The next example is more challenging and is representative of a non-linear dataset. The concentric circles are not linear separable and while we can apply a non-linear technique we can also use PCA. When dealing with non-linear data, if we just apply standard PCA, the results are interesting but still not linearly separable. Instead, we will use a special form of PCA that leverages the same kernel trick we saw applied to support vector machines way back in the second post. This implementation is called KernelPCA in scikit-learn and the code and resulting plot is provided below.
|Linear Techniques against Non-Linear Data|
from sklearn.decomposition import PCA pca = PCA(n_components=2) X_pca = pca.fit_transform(X) plt.scatter(X[y==0, 0], np.zeros((500,1))+0.1, color='red', alpha=0.5) plt.scatter(X[y==1, 0], np.zeros((500,1))-0.1, color='blue', alpha=0.5) plt.ylim([-15,15]) plt.title('Linear PCA on Non-Linear Data') plt.show()
|Kernel PCA on Non-Linear Data|
from sklearn.decomposition import KernelPCA kpca = KernelPCA(n_components=2, kernel='rbf', gamma=15) X_kpca = kpca.fit_transform(X) plt.scatter(X_kpca[y==0, 0], X_kpca[y==0, 1], color='red', alpha=0.5) plt.scatter(X_kpca[y==1, 0], X_kpca[y==1, 1], color='blue', alpha=0.5) plt.title('Kernel PCA') plt.show()
Note that we’ve transformed a non-linear data set into a linear dataset and can now use linear-based machine learning techniques like logistic regression, support vector machines or naïve bayes.
The one point we haven’t discussed is the number of components we should target during the reduction process. The samples as you’ve probably caught on somewhat arbitrarily use two even though in the case of the linear dataset we have six meaningful features. We can visually plot out the amount of explain variance using PCA as seen in the code below. Using this code and the resulting plot allows us to select a meaningful number that explains the maximum amount of variance within our dataset.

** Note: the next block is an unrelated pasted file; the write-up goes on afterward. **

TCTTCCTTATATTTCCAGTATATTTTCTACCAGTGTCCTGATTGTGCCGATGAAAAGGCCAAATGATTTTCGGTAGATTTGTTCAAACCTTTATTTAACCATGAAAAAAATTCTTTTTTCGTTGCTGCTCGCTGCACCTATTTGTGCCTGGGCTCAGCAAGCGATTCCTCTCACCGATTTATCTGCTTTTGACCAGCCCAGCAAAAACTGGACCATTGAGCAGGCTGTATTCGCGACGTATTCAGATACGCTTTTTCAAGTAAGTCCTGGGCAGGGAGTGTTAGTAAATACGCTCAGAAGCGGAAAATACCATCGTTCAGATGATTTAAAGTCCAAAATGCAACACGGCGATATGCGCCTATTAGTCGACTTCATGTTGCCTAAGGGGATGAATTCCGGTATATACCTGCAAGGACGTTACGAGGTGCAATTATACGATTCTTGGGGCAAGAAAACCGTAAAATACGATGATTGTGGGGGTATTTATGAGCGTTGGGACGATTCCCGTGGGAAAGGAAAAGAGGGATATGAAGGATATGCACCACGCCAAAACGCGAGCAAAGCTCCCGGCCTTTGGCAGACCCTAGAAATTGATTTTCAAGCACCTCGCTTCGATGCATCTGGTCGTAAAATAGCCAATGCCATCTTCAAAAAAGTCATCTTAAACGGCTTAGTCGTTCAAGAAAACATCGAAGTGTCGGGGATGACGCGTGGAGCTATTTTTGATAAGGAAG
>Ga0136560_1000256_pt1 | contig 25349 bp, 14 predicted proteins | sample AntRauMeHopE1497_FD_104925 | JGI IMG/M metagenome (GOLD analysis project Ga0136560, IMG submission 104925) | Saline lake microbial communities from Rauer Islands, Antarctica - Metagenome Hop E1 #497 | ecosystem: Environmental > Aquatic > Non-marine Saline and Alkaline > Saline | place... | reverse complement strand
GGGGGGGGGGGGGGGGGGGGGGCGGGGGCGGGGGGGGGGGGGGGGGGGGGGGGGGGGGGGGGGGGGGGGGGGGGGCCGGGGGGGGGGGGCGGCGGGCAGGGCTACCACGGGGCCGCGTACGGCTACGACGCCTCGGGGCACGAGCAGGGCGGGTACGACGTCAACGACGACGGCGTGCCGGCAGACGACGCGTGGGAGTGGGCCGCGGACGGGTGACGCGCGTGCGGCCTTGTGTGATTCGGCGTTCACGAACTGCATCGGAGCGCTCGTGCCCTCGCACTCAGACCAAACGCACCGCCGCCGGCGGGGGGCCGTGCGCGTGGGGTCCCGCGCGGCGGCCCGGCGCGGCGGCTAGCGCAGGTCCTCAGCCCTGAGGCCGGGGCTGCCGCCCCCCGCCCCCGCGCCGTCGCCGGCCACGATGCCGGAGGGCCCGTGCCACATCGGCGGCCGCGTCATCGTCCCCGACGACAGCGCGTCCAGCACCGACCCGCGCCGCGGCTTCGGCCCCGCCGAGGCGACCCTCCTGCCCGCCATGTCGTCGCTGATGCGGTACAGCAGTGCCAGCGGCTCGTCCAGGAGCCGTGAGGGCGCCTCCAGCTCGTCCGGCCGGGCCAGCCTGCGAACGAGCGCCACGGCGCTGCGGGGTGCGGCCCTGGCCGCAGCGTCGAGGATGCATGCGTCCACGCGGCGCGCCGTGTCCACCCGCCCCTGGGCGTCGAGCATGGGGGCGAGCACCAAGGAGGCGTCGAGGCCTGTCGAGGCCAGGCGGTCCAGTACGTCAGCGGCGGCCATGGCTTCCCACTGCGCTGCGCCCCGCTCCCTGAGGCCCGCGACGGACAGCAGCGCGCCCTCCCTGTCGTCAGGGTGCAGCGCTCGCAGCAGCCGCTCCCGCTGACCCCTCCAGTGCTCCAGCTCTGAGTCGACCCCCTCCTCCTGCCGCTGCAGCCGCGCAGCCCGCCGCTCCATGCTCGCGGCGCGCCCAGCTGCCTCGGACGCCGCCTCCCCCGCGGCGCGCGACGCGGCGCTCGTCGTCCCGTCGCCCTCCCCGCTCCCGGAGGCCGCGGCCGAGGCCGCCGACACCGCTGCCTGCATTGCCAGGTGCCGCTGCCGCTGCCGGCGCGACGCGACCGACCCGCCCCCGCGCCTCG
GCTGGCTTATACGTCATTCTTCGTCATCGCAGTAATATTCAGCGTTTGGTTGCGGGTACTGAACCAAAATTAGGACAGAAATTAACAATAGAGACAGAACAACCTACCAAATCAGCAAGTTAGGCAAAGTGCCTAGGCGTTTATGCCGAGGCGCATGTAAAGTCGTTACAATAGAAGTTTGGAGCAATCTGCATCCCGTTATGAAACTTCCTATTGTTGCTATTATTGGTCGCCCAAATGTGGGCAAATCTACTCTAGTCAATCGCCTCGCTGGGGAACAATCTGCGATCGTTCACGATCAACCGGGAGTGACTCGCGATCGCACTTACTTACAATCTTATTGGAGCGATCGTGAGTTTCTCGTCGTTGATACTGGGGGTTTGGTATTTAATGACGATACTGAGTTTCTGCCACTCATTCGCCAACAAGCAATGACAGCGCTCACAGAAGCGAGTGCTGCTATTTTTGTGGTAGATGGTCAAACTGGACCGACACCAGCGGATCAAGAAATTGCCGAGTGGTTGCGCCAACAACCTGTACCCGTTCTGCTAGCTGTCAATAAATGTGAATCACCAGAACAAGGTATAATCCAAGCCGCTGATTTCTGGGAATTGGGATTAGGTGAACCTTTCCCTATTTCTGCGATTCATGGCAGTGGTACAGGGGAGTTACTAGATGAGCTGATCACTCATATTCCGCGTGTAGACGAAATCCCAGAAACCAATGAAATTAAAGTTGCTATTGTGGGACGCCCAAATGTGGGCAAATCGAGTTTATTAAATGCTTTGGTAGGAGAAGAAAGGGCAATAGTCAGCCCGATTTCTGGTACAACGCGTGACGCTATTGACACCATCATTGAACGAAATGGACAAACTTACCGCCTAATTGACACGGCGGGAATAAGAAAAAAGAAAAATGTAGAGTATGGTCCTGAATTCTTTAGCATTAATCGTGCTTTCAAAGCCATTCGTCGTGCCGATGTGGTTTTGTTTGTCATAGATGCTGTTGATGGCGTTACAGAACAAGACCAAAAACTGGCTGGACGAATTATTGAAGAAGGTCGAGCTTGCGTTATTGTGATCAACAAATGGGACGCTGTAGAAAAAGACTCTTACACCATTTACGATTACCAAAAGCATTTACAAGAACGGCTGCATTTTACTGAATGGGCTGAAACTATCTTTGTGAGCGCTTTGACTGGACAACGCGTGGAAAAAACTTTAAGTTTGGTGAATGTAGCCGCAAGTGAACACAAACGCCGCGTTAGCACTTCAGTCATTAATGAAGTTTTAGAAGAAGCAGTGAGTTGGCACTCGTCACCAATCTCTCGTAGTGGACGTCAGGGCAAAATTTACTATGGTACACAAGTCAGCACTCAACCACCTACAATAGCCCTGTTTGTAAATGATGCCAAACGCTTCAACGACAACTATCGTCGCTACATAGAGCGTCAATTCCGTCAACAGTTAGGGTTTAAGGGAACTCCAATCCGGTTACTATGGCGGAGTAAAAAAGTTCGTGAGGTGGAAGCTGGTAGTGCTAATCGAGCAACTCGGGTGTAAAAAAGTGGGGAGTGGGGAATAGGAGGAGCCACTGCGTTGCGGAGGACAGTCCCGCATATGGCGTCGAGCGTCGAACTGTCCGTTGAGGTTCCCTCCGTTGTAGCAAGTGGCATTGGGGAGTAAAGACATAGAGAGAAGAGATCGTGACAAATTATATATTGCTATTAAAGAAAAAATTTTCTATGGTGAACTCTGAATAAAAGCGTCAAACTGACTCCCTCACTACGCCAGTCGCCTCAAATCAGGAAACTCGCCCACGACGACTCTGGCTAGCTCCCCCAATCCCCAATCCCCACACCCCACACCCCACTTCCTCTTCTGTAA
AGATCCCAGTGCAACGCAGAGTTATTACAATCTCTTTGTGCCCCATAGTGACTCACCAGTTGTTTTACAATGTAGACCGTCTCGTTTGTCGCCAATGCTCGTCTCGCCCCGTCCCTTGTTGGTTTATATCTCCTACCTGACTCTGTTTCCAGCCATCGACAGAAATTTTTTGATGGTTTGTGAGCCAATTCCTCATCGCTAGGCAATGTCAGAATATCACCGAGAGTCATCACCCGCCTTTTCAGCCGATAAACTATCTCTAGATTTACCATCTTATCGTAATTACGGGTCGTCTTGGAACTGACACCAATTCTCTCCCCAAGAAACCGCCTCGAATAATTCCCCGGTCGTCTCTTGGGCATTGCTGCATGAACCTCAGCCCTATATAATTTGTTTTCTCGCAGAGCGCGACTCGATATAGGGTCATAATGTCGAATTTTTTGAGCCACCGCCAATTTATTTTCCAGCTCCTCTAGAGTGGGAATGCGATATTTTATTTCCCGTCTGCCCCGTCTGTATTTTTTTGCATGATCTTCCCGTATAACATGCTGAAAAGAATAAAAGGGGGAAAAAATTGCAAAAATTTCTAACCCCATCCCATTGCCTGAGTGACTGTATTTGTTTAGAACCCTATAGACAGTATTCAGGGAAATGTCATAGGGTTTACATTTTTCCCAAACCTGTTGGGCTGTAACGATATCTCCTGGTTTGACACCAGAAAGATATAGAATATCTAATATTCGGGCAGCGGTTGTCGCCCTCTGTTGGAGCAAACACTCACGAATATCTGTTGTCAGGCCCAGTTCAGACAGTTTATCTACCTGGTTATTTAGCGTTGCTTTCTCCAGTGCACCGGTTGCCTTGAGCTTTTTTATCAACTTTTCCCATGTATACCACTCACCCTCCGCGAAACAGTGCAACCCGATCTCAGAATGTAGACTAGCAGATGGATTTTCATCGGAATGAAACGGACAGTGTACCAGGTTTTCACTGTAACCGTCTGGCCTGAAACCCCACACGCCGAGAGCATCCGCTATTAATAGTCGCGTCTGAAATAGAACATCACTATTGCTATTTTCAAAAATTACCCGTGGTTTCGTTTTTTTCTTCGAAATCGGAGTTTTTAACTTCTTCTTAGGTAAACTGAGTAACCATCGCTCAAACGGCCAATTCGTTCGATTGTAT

from sklearn.decomposition import PCA pca = PCA() X_pca = pca.fit_transform(X) plt.figure(1, figsize=(4, 3)) plt.clf() plt.plot(pca.explained_variance_, linewidth=2) plt.axis('tight') plt.xlabel('n_components') plt.ylabel('explained variance')
Linear Discriminant Analysis (LDA)
LDA unlike PCA discussed in the previous section, is a supervised method to that seeks to optimize class separability. Since it is a supervised method for dimensional reduction, it uses the class labels during the training step to do its optimization. Note that LDA is a linear method and that it cannot (or more accurately…should not) be applied to non-linear datasets. That being said let’s look at a code example as applied to our linear dataset.
from sklearn.lda import LDA lda = LDA(n_components=2) X_lda = lda.fit_transform(X,y) plt.scatter(X_lda[y==0, 0], X_lda[y==0, 1], color='red', alpha=0.5) plt.scatter(X_lda[y==1, 0], X_lda[y==1, 1], color='blue', alpha=0.5) plt.scatter(X_lda[y==2, 0], X_lda[y==2, 1], color='green', alpha=0.5) plt.title('Linear LDA') plt.show()
In the preceding code, we used our sample data to train the model and the transform or reduce our feature set down from six to two. Both were accomplished in the fit_transform step. When we plot the result we can observe at first glance that using the LDA method has resulted in better linear separability among the three classes of data.
In this post, we looked at using Principal Component Analysis and Linear Discriminant Analysis for reducing the dimensionality of both linear and non-linear data. The one question that we left unanswered however is given the two methods, which method is better? Unfortunately as you might have guess “better” is relative and there is not a clear answer. As with most things in this space they both are varyingly useful in various situations. In fact sometimes they are even used together. I’d invite you to discover both of these more in depth if you are so inclined.
In our next post on this random walk through machine learning, we are going to leave behind data preparation and move on to modeling or more accurately model selection. We will look at how models are evaluated and some of the common measures you can use to determine how well your selected model performs.
Till next time!